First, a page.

General Election Myths

Myth: You don’t have be a registered voter to vote on Election Day.

Fact: To participate in any election in Virginia, you must register to vote. The deadline to register to vote online in the Tuesday, Nov. 3 general election is by 11:59 p.m. on Tuesday, Oct. 13. To register to vote, visit the Register to Vote page.

Myth: Your voter ID card is the only identification you can use to cast your ballot.

Fact: In Virginia, there are many acceptable forms of identification for voting at the polling place or voting early including: 

  • Voter confirmation documents you received after you registered to vote
  • Virginia DMV-issued Driver’s License or Identification Card
  • Valid United States Passport
  • Any ID card issued by the US, Virginia, or a local Virginia government
  • Any student ID card issued by a US university or community college
  • Valid student ID issued by a public school or private school in Virginia
  • Employer-issued photo ID card
  • Any current utility bill, bank statement, government check, paycheck or other government document with your name and address
  • An ID Confirmation Statement

The Virginia Department of Elections Voting In Person page provides a detailed list of acceptable IDs (PDF). A voter who does not bring an acceptable ID to the polls or does not sign an ID Confirmation Statement will be offered a provisional ballot.

Myth: Voting in person on Tuesday, Nov. 3 is unsafe due to the COVID-19 pandemic.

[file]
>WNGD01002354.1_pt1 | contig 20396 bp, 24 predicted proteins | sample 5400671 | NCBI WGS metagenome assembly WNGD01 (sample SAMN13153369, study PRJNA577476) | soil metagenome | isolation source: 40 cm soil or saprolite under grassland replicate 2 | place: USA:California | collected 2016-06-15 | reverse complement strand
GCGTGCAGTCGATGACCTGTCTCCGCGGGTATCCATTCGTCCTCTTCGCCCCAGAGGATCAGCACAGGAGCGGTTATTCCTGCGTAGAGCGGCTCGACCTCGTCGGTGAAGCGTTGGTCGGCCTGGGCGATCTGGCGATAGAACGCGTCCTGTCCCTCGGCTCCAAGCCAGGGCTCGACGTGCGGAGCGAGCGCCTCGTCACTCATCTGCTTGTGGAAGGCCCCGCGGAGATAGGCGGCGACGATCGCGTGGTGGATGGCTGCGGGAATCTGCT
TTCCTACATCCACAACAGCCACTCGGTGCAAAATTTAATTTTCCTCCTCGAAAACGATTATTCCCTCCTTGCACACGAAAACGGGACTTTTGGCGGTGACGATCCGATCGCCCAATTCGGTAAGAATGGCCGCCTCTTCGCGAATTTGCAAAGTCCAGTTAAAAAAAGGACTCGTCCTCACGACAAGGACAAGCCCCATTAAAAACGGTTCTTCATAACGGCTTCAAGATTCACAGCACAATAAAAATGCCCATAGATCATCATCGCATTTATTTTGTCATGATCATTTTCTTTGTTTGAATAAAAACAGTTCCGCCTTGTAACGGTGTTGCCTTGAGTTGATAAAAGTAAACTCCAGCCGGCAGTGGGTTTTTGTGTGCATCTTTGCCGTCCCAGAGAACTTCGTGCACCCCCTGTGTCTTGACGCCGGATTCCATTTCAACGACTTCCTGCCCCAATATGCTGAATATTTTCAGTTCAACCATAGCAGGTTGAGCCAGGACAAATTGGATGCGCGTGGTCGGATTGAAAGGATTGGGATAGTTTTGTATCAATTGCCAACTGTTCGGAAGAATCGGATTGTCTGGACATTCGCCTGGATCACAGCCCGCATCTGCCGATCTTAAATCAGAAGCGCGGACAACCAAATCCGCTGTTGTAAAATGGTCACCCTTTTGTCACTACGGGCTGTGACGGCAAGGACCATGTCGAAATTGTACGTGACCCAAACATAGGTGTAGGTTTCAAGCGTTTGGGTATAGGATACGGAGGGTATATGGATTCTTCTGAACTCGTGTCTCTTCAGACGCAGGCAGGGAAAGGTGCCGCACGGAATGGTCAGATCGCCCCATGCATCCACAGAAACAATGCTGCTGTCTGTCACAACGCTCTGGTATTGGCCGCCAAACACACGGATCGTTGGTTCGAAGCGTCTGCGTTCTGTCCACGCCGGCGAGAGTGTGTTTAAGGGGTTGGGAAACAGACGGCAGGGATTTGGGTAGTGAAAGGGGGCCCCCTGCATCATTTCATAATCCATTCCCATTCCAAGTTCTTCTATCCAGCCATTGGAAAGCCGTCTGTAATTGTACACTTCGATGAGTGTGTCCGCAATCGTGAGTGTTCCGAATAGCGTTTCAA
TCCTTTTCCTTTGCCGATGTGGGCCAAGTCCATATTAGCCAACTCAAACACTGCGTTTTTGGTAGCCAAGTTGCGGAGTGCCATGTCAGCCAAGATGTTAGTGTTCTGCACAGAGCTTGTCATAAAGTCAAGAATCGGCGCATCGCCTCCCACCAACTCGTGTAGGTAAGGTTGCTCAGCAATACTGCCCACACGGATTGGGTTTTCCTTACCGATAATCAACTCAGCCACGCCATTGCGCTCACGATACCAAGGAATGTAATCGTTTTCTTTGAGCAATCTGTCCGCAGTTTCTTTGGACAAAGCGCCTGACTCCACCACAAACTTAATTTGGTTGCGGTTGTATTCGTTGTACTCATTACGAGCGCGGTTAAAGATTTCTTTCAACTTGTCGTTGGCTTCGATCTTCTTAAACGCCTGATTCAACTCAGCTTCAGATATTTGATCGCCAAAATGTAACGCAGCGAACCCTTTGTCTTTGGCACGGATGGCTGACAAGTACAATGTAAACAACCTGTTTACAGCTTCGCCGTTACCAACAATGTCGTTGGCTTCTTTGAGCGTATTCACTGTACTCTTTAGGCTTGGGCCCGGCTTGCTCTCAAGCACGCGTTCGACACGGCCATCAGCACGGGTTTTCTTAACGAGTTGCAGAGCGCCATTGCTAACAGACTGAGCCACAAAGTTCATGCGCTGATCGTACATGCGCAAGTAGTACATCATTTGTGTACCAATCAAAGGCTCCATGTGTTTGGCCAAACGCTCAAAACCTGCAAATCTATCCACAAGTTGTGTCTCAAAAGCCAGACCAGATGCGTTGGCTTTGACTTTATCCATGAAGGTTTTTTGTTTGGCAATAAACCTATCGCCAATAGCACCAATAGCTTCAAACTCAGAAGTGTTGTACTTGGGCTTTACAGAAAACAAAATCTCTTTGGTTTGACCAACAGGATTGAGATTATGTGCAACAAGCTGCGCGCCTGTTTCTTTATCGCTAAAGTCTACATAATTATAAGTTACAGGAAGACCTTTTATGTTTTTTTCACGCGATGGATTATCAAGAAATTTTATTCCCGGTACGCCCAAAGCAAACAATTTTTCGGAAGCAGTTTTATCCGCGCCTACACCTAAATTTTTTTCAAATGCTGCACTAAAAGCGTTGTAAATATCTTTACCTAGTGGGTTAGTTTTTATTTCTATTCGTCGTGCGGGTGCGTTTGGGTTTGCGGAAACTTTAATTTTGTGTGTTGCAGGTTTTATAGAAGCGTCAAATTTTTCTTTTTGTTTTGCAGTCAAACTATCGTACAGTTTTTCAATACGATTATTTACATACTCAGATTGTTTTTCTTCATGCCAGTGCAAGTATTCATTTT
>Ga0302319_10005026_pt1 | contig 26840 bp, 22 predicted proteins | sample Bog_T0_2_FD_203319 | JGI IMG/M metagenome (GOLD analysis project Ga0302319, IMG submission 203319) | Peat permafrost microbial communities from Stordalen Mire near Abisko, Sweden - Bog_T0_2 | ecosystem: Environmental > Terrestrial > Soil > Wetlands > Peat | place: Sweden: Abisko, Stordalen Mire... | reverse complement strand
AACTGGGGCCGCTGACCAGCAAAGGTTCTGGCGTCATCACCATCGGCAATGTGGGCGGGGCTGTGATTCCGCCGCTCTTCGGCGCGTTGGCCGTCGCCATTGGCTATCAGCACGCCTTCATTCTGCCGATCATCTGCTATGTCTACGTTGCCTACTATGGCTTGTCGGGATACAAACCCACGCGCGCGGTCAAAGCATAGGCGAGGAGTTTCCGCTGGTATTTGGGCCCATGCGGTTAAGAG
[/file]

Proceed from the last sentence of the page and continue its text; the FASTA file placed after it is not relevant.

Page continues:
Fact: Chesterfield County remains vigilant in maintaining proper precautions as recommended by health officials to keep its residents safe while voting in person on Election Day during the COVID-19 pandemic.

Myth: College students can’t vote while in school and must go home if they plan to vote.

Fact: Registered Chesterfield voters away attending college can apply to vote absentee ballot by mail. The deadline to request a ballot in the mail is Friday, Oct. 23 at 5 p.m.

Myth: If I serve as an Officer of Election, I am not allowed to vote.

Fact: All Officers of Election are eligible to vote by absentee ballot, whether assigned to his/her home precinct or not. Officers may request an absentee ballot by mail or participate in early voting. An Officer of Election working in his/her home precinct has the option to vote absentee or on Election Day. 

Myth: If I vote early, I won’t receive the same ballot as the ones used on Election Day.

Fact: Whether voting absentee by mail, during early voting or voting in person on Election Day, everyone receives the same ballot. 

Myth: Absentee ballots and provisional ballots only count if the election is close.

Fact: Properly returned absentee ballots are counted and all provisional ballots are reviewed by the Electoral Board. The Board determines which provisional ballots are counted. 

Myth: If I mail in my ballot, I run the risk of my vote not counting.

Fact: Absentee ballots properly returned are counted. It is critical to follow the Vote-by-Mail Instructions provided with your absentee ballot.

Myth: Voters can submit ballots online or via text message.

Fact: There are several ways to vote in Chesterfield, but that does not include online or via text message. Prior to election day, registered voters can vote absentee ballot by mail or during in person early voting. On Election Day, all registered voters must vote at their precinct.

Myth: I can vote during early voting as well as on Election Day.

Fact: Registered voters cannot vote more than once. Registered voters have the option to vote absentee by mail, during early voting or in person on Election Day—pick one!

Myth: If you cast your vote, but change your mind, you can vote again.

Fact: Once you cast your ballot (absentee by mail, early voting or in person on Election Day) you cannot vote again. 

Myth: When registering to vote, you must register by party.

Fact: Virginia residents do not register by party.

Myth: Republican Party supporters and Democratic Party supporters vote on separate days.

Fact: For the general election, all registered voters, regardless of party affiliation, will vote on Tuesday, Nov. 3.